In 1927, after twenty one year's preparation, the Church of England had prepared a revised Prayer Book, which would accommodate moderate Anglo-Catholics while allowing the extreme ritualists to be disciplined. Car was a committee member of the League of Loyalty and Order in support of the Prayer Book measure and had argued the case for the measure at the Hereford Diocesan Conference. Her husband was chosen to introduce the measure and he induced Baldwin to speak for it. However, after passing the Lords, it was defeated in the Commons (it had a majority amongst the English Members). A modified book was prepared and Car, at the instance of Archbishop Davidson, helped conduct the new measure through the House of Laity. Again it went down to defeat. The new prayer book, having been approved by both houses of Convocation, continued in use alongside the Book of Common Prayer and the Church Assembly in February 1930 created a Commission to consider the relationship between church and state, in the light of Archbishop Davidson's reaffirmation in July 1928 of the Church's inalienable right to formulate its faith and embody its expression in its form of worship. Car Bridgeman was the only woman appointed to the Archbishops' Commission 1930-35, which was chaired by Viscount Cecil. Its unanimous report was published in two volumes under the title Church and State in 1935.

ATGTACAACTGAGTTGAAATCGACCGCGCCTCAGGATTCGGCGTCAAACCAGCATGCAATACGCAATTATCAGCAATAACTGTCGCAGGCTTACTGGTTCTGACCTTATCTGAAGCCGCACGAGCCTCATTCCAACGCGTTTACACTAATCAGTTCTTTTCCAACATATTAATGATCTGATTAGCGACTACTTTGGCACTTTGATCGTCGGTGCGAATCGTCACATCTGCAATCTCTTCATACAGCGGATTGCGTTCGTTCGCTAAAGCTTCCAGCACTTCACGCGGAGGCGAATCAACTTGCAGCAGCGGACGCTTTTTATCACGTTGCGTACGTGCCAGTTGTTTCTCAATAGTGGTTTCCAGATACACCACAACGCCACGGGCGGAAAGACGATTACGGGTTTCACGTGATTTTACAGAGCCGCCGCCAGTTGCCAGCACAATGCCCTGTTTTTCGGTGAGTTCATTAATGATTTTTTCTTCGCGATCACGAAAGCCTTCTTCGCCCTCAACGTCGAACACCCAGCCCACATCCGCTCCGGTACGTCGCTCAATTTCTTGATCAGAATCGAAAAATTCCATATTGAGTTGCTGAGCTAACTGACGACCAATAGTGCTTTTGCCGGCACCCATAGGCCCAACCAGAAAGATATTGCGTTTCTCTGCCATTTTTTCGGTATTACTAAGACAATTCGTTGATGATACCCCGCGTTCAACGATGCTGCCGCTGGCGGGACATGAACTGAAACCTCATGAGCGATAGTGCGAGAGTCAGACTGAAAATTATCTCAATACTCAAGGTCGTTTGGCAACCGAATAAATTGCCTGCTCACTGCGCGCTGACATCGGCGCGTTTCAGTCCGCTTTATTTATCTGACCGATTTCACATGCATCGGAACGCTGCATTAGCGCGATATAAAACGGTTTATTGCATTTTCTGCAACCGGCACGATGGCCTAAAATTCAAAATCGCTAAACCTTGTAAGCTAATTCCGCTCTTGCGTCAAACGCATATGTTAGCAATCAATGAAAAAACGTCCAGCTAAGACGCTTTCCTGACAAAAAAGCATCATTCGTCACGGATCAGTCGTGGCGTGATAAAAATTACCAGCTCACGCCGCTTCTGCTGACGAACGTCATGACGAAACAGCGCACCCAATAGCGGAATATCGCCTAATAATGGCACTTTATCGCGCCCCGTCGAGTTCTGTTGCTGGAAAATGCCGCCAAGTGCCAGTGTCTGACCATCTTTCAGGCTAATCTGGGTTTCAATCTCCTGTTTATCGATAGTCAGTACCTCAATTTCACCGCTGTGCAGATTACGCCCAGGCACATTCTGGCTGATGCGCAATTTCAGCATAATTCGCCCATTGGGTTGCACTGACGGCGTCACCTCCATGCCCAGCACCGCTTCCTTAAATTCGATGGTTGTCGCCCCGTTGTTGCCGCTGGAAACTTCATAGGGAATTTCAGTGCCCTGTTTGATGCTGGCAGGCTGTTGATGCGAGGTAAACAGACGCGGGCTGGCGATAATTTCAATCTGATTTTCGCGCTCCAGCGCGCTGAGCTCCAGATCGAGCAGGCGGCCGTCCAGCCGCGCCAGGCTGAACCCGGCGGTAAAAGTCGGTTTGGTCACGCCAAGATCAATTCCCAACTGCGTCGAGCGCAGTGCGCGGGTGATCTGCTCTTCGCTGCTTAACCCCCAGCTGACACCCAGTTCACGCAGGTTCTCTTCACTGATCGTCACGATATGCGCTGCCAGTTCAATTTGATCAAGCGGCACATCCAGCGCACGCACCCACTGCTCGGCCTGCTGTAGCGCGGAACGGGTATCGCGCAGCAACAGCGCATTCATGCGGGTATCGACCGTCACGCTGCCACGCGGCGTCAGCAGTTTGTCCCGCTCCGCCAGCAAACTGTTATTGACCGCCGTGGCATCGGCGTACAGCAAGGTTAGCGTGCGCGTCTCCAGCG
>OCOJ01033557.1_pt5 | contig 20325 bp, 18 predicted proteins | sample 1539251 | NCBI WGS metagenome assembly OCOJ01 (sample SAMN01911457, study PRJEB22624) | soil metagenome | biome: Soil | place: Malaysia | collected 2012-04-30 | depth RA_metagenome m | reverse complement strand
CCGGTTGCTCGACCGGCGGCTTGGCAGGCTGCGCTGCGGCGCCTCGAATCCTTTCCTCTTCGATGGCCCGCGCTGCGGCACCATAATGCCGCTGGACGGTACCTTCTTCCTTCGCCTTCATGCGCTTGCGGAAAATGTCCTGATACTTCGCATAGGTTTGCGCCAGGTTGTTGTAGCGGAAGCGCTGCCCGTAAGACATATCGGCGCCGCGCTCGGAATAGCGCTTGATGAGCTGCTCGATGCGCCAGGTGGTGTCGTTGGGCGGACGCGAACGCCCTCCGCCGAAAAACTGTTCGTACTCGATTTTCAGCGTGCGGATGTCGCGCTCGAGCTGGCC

Although Bridgeman had retired from active politics, he chaired a committee of enquiry into the Post Office 1932 and was subsequently appointed a governor of the BBC. He was appointed to chair the Board in March 1935, but died on 14 August. Car was appointed to take his place as a governor and Church colleagues hoped that she would promote religious broadcasting. During her four years on the board she monitored carefully the progress of religious broadcasts, delivering blunt warnings against making them too sentimental, but she was sceptical about their effect. In her view, the Church had to concentrate on the medium of print, since broadcasting had only an emotional appeal and could not make a lasting impact.

Davidson regarded Car Bridgeman as a wise and able counsellor and a forceful advocate for the cause of women in the party. While she undoubtedly regarded her service to her faith as her major work in life, the path she charted in politics opened the way for women to play a major part in the Conservative party and in political life more generally. She died on 26 December 1961, and brief obituaries were carried in the Daily Telegraph and The Times.

[1] Quoted by Philip Williamson in his introduction to The Modernisation of Conservative Politics.The Diaries and Letters of William Bridgeman 1904-1935. The Historian's Press, 1988. p.4

[2] Ibid. p.4